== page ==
Liberty Ship

Discussion in 'General Military Arms & History Forum' started by Guest, Mar 3, 2003.

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    rayra
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    (11/19/01 1:13:32 am)
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    Riding the ferry back from Catalina Island today, and sitting there in L.A. harbor - San Pedro, adjacent to the Cruise ship docks was a Liberty Ship!
    I failed to get the name off the stern, not sure if it is an open museum.
    Also surprised / pleased to see the AA guns mounted.



    Xracer
    Senior Chief Moderator Staff
    Posts: 1199
    (11/19/01 9:02:12 am)
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    Nice to see that some of "Kaiser's Coffins" are still floating.

    Looks like a single 40mm Bofors....but what's that behind it? Almost looks like a triple 20 mount....never saw one like that before.

    A lot of the Liberty & Victory class also had 3"/50 deck guns, manned by Navy gun crews. Not very popular duty back then.

    WyomingSwede
    Senior Chief Moderator Staff
    Posts: 124
    (11/19/01 5:21:06 pm)
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    Werent those the ships made out of concrete??? Concrete hulls ....something like that...rolled off the assembly line every seven days??? I always thought the merchant marine got the raw end of the stick. regards swede
    Wyoming Swede

    Xracer
    Senior Chief Moderator Staff
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    (11/19/01 5:34:55 pm)
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    Nope.....they were made up in sections with welded, not riveted, hulls in various areas of the shipyard, and then finally assembled on the shipway.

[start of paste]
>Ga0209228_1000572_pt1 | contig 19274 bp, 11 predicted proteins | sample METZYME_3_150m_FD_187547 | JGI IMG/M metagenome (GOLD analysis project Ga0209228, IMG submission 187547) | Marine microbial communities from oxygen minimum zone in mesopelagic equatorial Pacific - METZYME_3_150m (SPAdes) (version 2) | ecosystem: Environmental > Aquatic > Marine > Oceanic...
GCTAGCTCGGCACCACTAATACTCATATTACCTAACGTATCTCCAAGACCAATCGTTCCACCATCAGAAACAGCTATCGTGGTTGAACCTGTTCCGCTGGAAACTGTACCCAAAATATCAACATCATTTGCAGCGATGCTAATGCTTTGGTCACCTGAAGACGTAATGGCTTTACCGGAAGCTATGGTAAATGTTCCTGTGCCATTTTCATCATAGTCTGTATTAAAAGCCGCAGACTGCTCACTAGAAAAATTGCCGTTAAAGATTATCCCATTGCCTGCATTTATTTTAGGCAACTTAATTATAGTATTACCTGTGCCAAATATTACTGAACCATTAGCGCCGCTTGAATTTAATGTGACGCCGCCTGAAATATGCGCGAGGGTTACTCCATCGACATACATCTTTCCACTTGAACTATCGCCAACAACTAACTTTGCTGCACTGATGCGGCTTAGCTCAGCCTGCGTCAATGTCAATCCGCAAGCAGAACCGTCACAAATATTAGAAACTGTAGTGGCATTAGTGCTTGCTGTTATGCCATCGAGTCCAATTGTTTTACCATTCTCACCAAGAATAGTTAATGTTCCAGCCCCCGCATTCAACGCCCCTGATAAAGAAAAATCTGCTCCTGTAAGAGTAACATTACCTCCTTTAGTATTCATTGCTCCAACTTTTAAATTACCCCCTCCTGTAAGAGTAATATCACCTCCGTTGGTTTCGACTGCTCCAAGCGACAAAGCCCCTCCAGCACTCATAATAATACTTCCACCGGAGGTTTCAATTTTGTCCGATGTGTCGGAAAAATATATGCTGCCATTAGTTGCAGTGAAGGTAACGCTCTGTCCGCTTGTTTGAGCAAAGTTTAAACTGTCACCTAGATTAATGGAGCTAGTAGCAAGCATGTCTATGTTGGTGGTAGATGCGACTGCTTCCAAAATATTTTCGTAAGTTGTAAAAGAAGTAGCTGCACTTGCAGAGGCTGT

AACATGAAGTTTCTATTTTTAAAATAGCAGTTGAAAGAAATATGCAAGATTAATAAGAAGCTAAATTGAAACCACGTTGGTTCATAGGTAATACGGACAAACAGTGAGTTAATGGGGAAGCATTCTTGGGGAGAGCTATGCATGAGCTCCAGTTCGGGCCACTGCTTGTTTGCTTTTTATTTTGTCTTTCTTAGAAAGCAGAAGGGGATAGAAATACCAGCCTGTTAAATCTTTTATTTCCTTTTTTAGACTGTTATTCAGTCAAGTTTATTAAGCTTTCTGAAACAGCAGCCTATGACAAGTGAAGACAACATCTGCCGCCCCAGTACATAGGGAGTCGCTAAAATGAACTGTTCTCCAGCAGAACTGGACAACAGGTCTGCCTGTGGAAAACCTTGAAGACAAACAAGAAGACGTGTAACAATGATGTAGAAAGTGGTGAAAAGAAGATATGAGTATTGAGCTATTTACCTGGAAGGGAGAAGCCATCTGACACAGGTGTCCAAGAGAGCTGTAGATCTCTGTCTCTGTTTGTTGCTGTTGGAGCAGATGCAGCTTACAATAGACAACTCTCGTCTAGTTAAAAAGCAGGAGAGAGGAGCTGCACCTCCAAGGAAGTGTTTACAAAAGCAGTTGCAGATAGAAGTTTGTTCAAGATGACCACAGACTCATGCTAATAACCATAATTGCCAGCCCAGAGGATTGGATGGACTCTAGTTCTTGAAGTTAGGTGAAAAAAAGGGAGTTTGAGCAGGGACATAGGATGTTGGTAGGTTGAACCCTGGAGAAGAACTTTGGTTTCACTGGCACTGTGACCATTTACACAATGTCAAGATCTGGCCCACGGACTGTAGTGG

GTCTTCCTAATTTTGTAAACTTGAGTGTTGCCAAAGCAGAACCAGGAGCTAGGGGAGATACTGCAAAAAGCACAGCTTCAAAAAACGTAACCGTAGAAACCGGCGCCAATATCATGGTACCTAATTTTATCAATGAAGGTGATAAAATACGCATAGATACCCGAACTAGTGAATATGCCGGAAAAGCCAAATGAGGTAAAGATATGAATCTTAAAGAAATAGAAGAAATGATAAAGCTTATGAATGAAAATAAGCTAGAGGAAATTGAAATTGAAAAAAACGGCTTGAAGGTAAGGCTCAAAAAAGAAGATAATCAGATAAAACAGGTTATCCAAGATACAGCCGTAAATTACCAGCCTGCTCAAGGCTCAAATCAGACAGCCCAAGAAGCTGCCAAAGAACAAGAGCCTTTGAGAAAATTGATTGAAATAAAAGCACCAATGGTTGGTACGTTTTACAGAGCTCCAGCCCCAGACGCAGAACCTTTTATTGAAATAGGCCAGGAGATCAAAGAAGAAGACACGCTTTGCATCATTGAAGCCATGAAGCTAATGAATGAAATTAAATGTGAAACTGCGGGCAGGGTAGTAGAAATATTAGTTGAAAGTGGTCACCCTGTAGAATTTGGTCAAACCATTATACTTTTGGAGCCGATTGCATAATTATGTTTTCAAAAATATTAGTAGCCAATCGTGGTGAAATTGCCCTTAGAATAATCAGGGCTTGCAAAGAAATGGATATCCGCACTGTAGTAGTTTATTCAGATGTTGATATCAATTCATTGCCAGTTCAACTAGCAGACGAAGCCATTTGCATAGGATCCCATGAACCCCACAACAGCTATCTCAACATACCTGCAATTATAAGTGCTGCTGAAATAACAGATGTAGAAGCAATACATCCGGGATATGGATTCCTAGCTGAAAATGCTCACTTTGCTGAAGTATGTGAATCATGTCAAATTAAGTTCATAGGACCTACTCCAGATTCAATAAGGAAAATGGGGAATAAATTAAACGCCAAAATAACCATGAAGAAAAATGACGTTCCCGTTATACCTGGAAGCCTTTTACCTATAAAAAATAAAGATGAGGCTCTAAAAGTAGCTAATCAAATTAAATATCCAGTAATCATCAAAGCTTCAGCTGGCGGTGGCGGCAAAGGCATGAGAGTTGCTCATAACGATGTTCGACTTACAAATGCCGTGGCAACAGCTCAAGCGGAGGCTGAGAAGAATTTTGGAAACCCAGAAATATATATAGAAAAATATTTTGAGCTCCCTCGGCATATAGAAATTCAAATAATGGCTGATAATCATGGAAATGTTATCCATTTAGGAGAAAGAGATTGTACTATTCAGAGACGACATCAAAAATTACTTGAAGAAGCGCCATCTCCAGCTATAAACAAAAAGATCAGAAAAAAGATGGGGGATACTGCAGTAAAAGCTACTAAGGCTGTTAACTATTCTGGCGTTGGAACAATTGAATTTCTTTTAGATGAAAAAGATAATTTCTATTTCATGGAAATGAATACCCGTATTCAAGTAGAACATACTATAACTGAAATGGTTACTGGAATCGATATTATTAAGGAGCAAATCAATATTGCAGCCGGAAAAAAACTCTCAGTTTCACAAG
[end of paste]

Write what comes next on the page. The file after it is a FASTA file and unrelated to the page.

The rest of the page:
There was an attempt to make ships out of concrete, but it was a failure. Most of the hulls ended up as a breakwater in Kiptopeke (sic?) VA....the site of the old Kiptopeke Ferry (which many us old Sh*t City Sailors remember).

    Perhaps you're thinking of the Phoenix and Mulberry caissons that were made in England and floated over to Normandy to act as temporary breakwaters and piers for the D-Day invasion.

    44rugerfan
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    (11/19/01 8:07:24 pm)
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    ezSupporter
    Re: Liberty Ship
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    I learned about those in welding school. Seems the joint design of the top deck had the effect of concentrating stress on the corners of the main cargo hold, which caused quite a few of them to literally break in half, esp. in rough seas.
    The Trademark Of Reliability

    Xracer
    Senior Chief Moderator Staff
    Posts: 1207
    (11/20/01 10:58:21 am)
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    Yep, ruger.....they knew at the time this might be a problem. Riveting is preferrable in a ship, because it allows the hull to "work" and relieve the stresses. However, welding is much faster, and the problem at the time was to build cargo bottoms faster than the German "Wolf Packs" could sink 'em. Many of these ships didn't live long enough for age/stress to be a problem. They weren't called "Kaiser's Coffins" for nothing.